(b ?Milan, c.1527; d Milan, 11 July 1593).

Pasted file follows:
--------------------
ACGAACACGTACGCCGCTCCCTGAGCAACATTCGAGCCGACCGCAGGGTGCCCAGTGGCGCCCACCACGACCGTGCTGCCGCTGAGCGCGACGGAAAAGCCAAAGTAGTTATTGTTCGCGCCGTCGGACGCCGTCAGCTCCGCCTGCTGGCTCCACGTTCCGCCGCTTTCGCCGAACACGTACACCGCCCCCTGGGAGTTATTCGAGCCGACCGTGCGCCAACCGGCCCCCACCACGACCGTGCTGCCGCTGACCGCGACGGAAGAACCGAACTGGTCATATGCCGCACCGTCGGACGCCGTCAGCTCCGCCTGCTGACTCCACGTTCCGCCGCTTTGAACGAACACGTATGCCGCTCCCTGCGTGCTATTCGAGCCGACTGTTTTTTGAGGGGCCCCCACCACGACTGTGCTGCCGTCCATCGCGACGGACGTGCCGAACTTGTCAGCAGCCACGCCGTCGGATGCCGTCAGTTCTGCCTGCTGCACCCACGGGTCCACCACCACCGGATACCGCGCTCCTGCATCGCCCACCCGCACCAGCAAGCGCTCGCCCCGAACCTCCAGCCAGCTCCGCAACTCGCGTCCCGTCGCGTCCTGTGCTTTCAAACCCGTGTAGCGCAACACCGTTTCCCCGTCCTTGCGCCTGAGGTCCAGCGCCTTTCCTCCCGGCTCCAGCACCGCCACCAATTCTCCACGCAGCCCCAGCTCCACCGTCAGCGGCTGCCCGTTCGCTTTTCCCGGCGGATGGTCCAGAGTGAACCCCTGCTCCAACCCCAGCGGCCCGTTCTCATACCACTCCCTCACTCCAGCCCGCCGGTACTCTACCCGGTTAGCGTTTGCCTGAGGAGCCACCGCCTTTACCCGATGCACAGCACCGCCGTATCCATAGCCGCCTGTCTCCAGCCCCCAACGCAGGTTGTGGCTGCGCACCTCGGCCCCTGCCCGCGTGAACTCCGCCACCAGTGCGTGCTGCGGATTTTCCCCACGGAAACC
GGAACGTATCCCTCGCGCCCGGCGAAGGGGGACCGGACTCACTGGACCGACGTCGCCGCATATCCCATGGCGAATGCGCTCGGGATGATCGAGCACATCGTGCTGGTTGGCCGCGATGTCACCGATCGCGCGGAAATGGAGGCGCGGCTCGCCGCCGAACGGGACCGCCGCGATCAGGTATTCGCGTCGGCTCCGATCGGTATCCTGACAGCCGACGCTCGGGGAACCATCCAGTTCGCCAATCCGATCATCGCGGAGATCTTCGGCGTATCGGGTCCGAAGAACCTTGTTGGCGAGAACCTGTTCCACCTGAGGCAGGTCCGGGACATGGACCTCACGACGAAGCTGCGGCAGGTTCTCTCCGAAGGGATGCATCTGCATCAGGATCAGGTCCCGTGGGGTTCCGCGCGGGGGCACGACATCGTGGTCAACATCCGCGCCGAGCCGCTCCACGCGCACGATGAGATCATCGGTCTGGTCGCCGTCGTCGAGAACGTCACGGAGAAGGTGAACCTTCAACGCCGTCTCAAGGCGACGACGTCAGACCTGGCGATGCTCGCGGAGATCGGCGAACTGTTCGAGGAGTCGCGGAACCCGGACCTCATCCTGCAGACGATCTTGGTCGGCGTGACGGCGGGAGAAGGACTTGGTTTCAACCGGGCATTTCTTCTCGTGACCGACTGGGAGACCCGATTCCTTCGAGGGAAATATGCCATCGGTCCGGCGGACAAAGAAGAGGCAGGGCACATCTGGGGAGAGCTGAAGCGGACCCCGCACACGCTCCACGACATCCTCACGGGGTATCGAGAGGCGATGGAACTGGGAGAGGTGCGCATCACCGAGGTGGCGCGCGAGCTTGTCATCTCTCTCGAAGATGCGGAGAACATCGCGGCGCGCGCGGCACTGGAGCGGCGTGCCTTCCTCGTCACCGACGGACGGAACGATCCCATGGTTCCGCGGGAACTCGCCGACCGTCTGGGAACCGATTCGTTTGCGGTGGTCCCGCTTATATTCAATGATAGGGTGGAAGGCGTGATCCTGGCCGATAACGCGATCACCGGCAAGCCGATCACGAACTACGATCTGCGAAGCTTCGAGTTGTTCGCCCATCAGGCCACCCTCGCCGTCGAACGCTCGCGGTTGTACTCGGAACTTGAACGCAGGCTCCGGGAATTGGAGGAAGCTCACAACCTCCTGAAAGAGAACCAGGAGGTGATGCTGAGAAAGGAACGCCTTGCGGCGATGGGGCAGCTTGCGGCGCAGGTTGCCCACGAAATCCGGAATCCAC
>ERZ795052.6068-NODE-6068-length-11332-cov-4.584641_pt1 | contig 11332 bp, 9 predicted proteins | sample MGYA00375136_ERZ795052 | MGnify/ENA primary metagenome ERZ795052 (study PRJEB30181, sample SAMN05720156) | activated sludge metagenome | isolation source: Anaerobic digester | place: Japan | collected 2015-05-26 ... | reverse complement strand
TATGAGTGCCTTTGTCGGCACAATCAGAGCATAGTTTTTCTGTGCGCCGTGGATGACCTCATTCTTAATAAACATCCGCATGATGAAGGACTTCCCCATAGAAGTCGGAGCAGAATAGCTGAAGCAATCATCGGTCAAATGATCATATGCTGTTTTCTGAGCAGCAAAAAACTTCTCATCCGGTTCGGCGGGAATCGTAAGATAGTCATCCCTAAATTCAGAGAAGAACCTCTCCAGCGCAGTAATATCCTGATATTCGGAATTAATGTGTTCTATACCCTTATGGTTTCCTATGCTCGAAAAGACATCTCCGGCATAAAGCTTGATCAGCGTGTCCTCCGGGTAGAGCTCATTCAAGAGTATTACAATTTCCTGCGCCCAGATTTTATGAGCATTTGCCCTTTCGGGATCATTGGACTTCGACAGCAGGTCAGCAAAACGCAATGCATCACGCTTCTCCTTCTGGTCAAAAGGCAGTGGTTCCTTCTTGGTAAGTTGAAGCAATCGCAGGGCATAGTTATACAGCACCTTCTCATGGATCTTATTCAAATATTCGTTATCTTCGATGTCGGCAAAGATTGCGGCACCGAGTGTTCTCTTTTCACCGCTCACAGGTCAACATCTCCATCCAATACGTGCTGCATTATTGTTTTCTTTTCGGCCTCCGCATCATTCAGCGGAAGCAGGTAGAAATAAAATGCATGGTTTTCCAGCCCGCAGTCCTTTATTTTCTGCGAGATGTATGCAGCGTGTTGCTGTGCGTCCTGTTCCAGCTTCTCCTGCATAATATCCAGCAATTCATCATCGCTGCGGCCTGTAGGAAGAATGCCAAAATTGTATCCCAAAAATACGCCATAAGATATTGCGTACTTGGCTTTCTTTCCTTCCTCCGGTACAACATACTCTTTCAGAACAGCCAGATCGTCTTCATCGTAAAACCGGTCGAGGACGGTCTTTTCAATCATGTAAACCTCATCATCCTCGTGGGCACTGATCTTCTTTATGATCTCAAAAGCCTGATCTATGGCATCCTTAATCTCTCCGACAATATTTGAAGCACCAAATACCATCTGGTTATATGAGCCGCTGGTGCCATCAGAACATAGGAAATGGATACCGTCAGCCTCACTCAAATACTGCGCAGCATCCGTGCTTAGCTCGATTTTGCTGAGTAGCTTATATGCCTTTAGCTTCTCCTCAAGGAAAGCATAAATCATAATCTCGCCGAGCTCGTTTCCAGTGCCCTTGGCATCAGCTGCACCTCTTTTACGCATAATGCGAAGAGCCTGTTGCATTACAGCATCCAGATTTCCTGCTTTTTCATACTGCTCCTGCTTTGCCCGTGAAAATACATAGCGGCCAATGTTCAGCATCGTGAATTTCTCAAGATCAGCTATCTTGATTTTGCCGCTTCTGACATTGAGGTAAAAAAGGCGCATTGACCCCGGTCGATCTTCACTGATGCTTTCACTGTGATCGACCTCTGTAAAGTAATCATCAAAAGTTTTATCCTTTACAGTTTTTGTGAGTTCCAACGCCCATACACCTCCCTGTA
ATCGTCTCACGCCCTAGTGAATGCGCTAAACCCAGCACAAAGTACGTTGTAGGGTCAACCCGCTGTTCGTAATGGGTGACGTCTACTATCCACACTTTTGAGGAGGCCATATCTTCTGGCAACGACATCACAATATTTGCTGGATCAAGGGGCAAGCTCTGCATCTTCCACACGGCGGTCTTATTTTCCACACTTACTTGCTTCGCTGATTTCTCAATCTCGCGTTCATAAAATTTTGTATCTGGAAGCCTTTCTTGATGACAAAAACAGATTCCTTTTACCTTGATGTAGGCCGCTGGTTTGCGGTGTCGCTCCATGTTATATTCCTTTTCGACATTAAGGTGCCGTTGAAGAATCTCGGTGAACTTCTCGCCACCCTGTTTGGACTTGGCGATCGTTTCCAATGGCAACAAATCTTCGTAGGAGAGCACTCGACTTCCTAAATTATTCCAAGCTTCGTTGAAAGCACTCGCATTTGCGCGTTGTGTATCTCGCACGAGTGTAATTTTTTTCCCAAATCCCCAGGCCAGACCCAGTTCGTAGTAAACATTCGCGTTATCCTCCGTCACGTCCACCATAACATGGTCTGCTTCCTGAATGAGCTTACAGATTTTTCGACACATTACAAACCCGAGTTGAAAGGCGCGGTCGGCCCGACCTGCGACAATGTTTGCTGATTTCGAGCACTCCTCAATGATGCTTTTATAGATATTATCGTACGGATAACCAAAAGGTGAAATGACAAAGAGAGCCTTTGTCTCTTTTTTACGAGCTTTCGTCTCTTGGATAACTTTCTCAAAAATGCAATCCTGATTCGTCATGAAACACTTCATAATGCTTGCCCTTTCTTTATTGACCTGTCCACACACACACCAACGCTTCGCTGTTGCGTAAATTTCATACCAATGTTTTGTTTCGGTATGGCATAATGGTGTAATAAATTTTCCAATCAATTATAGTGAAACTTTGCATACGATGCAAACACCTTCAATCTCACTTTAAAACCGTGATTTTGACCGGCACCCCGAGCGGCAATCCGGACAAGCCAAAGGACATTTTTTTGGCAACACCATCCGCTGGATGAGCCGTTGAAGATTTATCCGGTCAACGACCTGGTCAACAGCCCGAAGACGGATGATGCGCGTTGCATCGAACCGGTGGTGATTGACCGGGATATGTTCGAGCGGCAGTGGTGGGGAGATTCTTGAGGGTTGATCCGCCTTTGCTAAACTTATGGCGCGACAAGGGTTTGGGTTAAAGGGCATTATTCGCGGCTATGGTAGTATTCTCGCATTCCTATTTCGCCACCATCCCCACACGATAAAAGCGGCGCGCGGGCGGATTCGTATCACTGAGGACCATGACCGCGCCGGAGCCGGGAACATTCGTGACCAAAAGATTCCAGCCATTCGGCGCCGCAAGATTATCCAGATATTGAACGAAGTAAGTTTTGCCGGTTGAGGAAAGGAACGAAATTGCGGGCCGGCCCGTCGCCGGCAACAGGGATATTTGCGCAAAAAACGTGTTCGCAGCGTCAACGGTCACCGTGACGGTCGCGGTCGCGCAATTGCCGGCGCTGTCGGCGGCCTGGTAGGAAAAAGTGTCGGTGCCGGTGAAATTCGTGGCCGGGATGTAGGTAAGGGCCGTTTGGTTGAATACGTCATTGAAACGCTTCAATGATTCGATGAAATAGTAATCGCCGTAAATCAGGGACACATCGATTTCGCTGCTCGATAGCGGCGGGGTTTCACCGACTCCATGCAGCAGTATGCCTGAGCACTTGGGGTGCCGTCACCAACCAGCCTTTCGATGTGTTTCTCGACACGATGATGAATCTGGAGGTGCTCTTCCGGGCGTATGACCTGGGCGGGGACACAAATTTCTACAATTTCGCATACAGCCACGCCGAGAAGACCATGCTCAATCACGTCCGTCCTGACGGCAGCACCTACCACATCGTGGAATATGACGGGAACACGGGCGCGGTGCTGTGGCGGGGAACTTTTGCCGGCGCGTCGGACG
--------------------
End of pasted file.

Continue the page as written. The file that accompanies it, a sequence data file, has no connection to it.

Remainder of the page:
Milanese painter and designer, famous for his allegorical or symbolical ‘portraits’ in which he arranged objects such as fruits and vegetables into the form of the human face. He began his career as a designer of stained-glass windows for Milan Cathedral, and subsequently worked on frescos and tapestries for the cathedrals of Monza and Como. However, he then changed course: from 1562 to 1587 he was employed successively by the emperors Ferdinand I, Maximilian II, and Rudolf II (see Habsburg), first in Vienna and then in Prague, and nothing in his previous work anticipates the bizarre heads he produced for them. A typical example is Rudolf II as Vertumnus (c.1590, Skoklosters Castle, Sweden), showing the emperor as the Roman god of orchards, his head composed of fruit, flowers, and so on. Arcimboldo returned to Milan in 1587. His paintings were much imitated in his lifetime, but thereafter they were generally regarded merely as curiosities until the Surrealists revived interest in ‘visual punning’.